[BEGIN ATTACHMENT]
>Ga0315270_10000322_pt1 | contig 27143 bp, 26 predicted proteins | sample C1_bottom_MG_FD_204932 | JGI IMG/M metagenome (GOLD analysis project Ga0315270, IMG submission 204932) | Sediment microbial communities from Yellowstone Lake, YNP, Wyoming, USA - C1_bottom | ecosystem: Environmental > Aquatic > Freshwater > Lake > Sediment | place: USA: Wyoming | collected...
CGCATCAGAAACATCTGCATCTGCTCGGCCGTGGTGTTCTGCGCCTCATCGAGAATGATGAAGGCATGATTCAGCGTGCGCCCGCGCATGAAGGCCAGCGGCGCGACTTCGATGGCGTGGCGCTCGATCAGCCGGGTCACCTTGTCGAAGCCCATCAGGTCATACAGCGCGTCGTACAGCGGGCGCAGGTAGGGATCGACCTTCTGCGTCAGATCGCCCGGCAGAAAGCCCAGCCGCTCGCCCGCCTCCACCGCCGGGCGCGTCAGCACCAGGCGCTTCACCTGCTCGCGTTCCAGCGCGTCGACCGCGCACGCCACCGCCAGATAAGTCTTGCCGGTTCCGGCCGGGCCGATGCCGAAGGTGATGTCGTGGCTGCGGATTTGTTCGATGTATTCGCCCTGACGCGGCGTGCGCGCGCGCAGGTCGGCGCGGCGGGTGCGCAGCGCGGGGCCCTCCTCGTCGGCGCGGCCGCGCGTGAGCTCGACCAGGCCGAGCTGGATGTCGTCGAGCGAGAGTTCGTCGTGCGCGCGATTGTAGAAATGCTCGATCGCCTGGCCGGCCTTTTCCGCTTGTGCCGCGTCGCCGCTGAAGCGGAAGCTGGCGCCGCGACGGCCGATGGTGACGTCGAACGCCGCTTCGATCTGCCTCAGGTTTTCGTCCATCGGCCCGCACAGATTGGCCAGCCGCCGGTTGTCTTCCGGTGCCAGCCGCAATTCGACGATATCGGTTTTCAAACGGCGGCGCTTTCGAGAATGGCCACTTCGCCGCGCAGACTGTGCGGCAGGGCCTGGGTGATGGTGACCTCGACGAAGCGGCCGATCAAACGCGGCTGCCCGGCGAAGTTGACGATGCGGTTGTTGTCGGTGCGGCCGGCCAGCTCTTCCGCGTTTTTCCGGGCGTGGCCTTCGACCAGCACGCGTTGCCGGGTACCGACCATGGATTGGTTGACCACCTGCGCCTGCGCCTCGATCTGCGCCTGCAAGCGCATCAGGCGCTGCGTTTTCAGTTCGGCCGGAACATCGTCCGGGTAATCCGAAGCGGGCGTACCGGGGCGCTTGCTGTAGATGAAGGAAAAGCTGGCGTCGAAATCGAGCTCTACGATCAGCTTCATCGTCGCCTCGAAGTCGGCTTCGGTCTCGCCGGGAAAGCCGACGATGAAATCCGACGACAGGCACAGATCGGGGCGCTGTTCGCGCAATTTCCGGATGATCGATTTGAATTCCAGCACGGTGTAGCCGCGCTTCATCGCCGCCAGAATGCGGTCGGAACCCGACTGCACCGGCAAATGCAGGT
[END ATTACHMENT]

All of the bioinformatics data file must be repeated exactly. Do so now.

>Ga0315270_10000322_pt1 | contig 27143 bp, 26 predicted proteins | sample C1_bottom_MG_FD_204932 | JGI IMG/M metagenome (GOLD analysis project Ga0315270, IMG submission 204932) | Sediment microbial communities from Yellowstone Lake, YNP, Wyoming, USA - C1_bottom | ecosystem: Environmental > Aquatic > Freshwater > Lake > Sediment | place: USA: Wyoming | collected...
CGCATCAGAAACATCTGCATCTGCTCGGCCGTGGTGTTCTGCGCCTCATCGAGAATGATGAAGGCATGATTCAGCGTGCGCCCGCGCATGAAGGCCAGCGGCGCGACTTCGATGGCGTGGCGCTCGATCAGCCGGGTCACCTTGTCGAAGCCCATCAGGTCATACAGCGCGTCGTACAGCGGGCGCAGGTAGGGATCGACCTTCTGCGTCAGATCGCCCGGCAGAAAGCCCAGCCGCTCGCCCGCCTCCACCGCCGGGCGCGTCAGCACCAGGCGCTTCACCTGCTCGCGTTCCAGCGCGTCGACCGCGCACGCCACCGCCAGATAAGTCTTGCCGGTTCCGGCCGGGCCGATGCCGAAGGTGATGTCGTGGCTGCGGATTTGTTCGATGTATTCGCCCTGACGCGGCGTGCGCGCGCGCAGGTCGGCGCGGCGGGTGCGCAGCGCGGGGCCCTCCTCGTCGGCGCGGCCGCGCGTGAGCTCGACCAGGCCGAGCTGGATGTCGTCGAGCGAGAGTTCGTCGTGCGCGCGATTGTAGAAATGCTCGATCGCCTGGCCGGCCTTTTCCGCTTGTGCCGCGTCGCCGCTGAAGCGGAAGCTGGCGCCGCGACGGCCGATGGTGACGTCGAACGCCGCTTCGATCTGCCTCAGGTTTTCGTCCATCGGCCCGCACAGATTGGCCAGCCGCCGGTTGTCTTCCGGTGCCAGCCGCAATTCGACGATATCGGTTTTCAAACGGCGGCGCTTTCGAGAATGGCCACTTCGCCGCGCAGACTGTGCGGCAGGGCCTGGGTGATGGTGACCTCGACGAAGCGGCCGATCAAACGCGGCTGCCCGGCGAAGTTGACGATGCGGTTGTTGTCGGTGCGGCCGGCCAGCTCTTCCGCGTTTTTCCGGGCGTGGCCTTCGACCAGCACGCGTTGCCGGGTACCGACCATGGATTGGTTGACCACCTGCGCCTGCGCCTCGATCTGCGCCTGCAAGCGCATCAGGCGCTGCGTTTTCAGTTCGGCCGGAACATCGTCCGGGTAATCCGAAGCGGGCGTACCGGGGCGCTTGCTGTAGATGAAGGAAAAGCTGGCGTCGAAATCGAGCTCTACGATCAGCTTCATCGTCGCCTCGAAGTCGGCTTCGGTCTCGCCGGGAAAGCCGACGATGAAATCCGACGACAGGCACAGATCGGGGCGCTGTTCGCGCAATTTCCGGATGATCGATTTGAATTCCAGCACGGTGTAGCCGCGCTTCATCGCCGCCAGAATGCGGTCGGAACCCGACTGCACCGGCAAATGCAGGT